As Governor Jerry Brown is in Paris urging other political leaders to follow his lead in curbing global warming, the chief executive of California’s largest oil company said the state’s policies “unambiguously raise energy costs and do nothing about greenhouse-gas emissions.”
Chevron Corp. Chief Executive Officer John Watson said environmentalists have misdirected their energies toward California and other industrialized economies instead of targeting the largest polluters in the developing world. He spoke Tuesday at the Milken Institute’s California Summit in Marina Del Rey as Brown, a Democrat, warned fellow attendees of the UN-sponsored climate conference in Paris that inaction on greenhouse gas emissions would lead to global disaster.
Watson, who heads California’s eighth-largest company by market value, dismissed state laws requiring greenhouse gas emission levels return to 1990 levels by 2020 and establishing a cap-and-trade market to auction pollution credits. He said hydraulic fracturing of natural gas and improvements in internal-combustion engines are responsible for more reductions in carbon emissions than any government policies. He said that California is responsible for just 1 percent of global greenhouse-gas emissions.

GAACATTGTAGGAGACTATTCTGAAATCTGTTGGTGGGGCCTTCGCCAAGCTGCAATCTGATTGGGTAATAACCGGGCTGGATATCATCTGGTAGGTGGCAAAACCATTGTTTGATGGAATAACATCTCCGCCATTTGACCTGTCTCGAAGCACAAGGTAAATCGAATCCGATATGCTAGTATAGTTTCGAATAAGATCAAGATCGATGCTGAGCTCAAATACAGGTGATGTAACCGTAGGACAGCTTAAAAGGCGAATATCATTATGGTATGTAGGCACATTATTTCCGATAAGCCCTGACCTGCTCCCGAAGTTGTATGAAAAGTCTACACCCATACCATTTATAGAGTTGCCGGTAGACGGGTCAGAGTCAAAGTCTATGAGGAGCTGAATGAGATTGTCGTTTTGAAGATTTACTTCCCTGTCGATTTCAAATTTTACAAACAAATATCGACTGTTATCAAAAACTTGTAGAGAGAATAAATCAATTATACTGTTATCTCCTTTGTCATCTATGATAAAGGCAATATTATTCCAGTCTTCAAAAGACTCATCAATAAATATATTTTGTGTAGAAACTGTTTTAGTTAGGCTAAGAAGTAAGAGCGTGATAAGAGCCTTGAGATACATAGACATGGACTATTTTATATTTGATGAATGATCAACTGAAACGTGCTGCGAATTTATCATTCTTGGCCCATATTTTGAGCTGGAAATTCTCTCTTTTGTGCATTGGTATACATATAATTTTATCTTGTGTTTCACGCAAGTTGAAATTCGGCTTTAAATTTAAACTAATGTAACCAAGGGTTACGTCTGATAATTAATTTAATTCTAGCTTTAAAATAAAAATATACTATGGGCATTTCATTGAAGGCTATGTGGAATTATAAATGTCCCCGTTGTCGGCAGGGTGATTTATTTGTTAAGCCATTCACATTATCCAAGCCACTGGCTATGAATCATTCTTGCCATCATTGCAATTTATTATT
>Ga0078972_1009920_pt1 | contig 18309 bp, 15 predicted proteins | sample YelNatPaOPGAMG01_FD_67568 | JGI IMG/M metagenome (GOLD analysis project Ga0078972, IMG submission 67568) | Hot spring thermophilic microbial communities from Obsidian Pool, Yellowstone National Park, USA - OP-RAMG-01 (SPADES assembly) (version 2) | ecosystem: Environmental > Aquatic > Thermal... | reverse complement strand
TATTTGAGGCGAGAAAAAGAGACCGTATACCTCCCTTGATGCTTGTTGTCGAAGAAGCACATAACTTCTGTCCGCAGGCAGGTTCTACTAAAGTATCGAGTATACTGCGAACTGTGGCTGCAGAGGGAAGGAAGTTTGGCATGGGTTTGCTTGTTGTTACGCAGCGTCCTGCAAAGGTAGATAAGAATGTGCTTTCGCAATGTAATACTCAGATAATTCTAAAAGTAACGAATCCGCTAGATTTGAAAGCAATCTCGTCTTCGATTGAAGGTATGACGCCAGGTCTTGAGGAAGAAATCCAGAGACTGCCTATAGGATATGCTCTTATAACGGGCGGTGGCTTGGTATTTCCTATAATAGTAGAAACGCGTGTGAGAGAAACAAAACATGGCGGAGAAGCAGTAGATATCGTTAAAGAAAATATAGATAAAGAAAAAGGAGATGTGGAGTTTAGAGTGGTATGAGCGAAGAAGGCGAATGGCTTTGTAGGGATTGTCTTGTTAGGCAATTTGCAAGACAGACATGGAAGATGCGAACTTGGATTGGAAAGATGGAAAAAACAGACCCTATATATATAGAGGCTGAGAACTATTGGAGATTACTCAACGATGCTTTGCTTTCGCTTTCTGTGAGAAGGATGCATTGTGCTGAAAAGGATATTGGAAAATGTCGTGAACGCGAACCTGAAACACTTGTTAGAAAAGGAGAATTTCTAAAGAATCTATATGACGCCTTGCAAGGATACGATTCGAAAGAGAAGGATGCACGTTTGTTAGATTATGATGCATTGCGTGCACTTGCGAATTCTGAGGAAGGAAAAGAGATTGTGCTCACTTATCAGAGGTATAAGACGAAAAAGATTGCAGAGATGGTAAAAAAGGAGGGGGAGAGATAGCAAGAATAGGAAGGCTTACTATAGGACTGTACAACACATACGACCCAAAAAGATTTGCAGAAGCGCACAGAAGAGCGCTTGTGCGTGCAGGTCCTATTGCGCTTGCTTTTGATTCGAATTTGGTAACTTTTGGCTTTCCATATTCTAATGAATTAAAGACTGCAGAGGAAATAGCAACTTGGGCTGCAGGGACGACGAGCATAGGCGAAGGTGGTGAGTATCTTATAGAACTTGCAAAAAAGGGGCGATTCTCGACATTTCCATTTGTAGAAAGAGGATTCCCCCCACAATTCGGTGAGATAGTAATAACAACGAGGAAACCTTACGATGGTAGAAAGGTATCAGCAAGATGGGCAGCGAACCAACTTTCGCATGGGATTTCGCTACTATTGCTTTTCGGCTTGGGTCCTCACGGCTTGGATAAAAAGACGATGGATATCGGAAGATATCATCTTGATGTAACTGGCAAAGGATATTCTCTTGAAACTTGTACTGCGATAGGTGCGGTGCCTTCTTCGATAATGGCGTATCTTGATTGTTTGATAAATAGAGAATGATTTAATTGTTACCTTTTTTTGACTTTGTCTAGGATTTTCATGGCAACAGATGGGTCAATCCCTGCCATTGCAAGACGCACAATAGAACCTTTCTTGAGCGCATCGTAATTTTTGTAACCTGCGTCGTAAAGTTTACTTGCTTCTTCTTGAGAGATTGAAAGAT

“The rest of it is noise,” Watson said. “I’ll give you an example. The United States has an economy that’s twice the size of China’s. But they’re emitting twice the greenhouse gases of the United States. The low-hanging fruit is around the world.”
San Ramon-based Chevron has spent $3.3 million this year lobbying California lawmakers, much of it on a successful effort to defeat a provision of a bill that would have mandated a 50 percent reduction in gasoline use by 2030. Brown supported the provision.
Watson in August passed on an invitation to debate billionaire environmentalist Tom Steyer, who championed the bill. Steyer, the founder of Farallon Capital Management, has dedicated himself to combating climate change through political advocacy.
Asked about Steyer at the Milken conference, Watson didn’t respond directly but said wealthy advocates support policies that lead to higher costs that they can easily afford, while average consumers bear the burden.